“I work with the dregs of society,” he says. He is holding a cup of coffee in one hand and a sandwich in the other, and though this is the first time he has spoken to any of the younger people here and though I am astonished he has come to me, I cannot help but wonder as he talks why his hair is so white, because it makes him look so much older than thirty-seven.
For all the times I have watched him from across the room sitting cold and still, unflinching, next to his odd little wife, and for all the times he has looked at me for longer than what could have been a comfortable glance and then looked away without even a twitch of his lips, I am so nervous for fear of him thinking me an idiot but I have nothing to say.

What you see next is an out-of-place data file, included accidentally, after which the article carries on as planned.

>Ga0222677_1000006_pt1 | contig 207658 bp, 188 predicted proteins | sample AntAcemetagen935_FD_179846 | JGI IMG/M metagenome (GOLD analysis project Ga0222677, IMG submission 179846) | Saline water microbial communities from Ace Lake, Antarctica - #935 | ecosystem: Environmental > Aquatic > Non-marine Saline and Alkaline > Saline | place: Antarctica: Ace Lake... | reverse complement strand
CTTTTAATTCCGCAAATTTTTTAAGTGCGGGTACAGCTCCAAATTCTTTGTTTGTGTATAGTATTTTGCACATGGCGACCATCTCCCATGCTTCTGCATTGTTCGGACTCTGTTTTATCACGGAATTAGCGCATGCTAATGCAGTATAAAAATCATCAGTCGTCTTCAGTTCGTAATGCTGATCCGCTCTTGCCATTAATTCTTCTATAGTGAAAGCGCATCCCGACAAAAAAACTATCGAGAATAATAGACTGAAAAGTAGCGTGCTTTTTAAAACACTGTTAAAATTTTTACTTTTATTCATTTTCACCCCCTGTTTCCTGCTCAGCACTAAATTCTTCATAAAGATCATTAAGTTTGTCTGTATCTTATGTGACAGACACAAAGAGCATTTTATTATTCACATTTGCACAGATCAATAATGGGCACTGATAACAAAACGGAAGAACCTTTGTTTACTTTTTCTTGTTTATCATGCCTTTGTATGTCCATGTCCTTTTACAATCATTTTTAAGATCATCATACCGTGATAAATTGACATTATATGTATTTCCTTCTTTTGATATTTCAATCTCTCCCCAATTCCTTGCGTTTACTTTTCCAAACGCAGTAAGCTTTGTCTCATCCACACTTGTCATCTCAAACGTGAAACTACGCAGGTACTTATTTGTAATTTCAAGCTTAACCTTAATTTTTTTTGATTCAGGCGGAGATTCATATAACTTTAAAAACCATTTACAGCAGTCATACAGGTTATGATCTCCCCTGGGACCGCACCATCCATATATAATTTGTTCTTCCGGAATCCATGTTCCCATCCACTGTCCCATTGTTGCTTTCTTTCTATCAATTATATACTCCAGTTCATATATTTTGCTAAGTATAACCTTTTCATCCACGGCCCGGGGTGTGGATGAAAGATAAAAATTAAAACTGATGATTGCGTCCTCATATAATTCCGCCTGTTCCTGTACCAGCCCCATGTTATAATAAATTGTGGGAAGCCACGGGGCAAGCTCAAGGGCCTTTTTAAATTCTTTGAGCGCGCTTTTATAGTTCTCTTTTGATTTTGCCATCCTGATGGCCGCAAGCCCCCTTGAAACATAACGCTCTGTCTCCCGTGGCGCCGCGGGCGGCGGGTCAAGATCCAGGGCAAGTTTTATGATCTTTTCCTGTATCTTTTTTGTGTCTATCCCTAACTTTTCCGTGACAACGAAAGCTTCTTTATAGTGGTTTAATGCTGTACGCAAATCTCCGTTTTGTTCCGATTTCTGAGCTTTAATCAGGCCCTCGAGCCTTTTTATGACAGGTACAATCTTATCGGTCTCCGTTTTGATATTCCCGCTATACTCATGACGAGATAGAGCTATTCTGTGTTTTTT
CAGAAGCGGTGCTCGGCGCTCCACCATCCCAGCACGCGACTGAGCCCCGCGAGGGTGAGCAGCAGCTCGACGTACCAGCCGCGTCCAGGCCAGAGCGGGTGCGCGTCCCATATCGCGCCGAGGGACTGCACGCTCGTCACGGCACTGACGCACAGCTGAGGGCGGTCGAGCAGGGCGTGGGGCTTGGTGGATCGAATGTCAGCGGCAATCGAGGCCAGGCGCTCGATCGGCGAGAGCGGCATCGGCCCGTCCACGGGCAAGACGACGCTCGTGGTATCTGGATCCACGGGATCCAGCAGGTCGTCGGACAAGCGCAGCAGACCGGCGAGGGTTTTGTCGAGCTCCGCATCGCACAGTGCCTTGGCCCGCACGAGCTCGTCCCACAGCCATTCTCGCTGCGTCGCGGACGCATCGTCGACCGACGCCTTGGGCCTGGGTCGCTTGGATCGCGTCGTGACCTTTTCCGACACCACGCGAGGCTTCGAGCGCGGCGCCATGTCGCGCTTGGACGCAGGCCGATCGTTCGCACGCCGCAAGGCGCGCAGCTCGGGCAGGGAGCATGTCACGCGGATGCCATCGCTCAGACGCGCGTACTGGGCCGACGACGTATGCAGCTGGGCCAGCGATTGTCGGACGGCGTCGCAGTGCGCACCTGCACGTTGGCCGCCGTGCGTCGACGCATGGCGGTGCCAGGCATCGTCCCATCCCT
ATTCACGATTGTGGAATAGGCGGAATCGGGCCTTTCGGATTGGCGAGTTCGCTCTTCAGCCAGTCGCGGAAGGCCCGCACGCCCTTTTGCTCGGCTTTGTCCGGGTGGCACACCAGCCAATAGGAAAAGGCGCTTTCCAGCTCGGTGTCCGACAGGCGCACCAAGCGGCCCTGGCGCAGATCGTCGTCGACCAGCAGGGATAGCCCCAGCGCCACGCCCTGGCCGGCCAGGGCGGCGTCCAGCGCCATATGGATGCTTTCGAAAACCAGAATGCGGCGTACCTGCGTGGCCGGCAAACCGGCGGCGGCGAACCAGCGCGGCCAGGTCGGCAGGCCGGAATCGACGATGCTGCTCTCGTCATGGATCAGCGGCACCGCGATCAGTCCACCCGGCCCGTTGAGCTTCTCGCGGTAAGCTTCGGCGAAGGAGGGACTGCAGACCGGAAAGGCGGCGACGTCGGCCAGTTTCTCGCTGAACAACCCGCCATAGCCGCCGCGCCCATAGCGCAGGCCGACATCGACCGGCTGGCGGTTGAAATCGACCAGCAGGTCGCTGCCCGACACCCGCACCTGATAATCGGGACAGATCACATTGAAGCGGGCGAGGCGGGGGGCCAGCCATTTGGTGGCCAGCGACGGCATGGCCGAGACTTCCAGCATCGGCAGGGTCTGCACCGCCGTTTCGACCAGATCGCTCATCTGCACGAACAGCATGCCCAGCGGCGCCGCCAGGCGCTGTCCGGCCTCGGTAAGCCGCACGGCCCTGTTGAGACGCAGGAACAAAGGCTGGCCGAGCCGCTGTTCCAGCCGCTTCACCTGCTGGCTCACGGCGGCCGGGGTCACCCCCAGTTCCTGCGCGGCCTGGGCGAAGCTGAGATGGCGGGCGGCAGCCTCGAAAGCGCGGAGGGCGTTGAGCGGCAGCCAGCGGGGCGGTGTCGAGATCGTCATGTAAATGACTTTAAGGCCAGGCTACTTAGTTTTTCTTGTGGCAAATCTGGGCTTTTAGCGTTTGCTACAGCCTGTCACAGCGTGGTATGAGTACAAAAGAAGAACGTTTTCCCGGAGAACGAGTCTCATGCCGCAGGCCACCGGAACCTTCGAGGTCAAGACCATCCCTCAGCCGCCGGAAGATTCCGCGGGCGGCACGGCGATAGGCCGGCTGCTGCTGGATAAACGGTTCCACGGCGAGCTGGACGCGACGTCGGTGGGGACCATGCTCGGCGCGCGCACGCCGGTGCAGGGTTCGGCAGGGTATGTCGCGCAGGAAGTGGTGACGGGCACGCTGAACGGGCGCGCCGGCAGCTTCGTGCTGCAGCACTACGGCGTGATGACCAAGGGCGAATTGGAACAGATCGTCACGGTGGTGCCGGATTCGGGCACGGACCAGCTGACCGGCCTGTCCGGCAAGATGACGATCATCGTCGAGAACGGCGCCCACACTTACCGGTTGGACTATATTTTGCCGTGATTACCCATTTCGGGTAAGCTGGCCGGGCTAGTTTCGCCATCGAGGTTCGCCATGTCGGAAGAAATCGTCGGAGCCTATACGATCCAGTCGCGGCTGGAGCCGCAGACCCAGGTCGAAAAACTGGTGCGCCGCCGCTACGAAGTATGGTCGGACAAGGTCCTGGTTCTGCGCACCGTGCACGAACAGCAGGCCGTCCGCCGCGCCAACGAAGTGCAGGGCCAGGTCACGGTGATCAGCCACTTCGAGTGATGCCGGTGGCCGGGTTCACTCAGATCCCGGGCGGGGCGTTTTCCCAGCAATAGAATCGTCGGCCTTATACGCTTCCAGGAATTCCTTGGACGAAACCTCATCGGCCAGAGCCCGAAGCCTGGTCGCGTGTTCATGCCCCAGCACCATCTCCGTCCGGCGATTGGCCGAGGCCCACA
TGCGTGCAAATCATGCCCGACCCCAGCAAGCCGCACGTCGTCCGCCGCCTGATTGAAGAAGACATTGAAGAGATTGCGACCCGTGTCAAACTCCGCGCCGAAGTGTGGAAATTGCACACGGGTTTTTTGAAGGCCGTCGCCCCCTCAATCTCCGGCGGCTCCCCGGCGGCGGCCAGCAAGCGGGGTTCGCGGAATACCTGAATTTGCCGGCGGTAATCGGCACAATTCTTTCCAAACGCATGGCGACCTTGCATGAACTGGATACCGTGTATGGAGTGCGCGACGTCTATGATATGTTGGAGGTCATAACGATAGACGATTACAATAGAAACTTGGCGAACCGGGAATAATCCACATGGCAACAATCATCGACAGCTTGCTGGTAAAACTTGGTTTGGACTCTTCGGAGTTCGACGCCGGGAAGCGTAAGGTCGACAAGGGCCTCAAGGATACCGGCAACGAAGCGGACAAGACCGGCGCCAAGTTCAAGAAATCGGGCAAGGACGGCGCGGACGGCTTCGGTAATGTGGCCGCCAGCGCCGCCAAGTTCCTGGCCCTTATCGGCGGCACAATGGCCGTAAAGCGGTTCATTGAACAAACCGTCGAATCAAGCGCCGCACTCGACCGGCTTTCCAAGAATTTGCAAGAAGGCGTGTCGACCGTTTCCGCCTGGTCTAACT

And just because he seems so timid now, standing only a little bit taller than me with his shoes off, I cannot help but feel that I know too much about this man (I have even touched my bare skin to the same toilet seat), and just as I start to picture myself running headlong into his soft and awkward man-arms of love, he spills his coffee on the carpet and tries to soak it up with his sock feet because he thinks no one has seen what he has done. “Excuse me,” he says and is gone.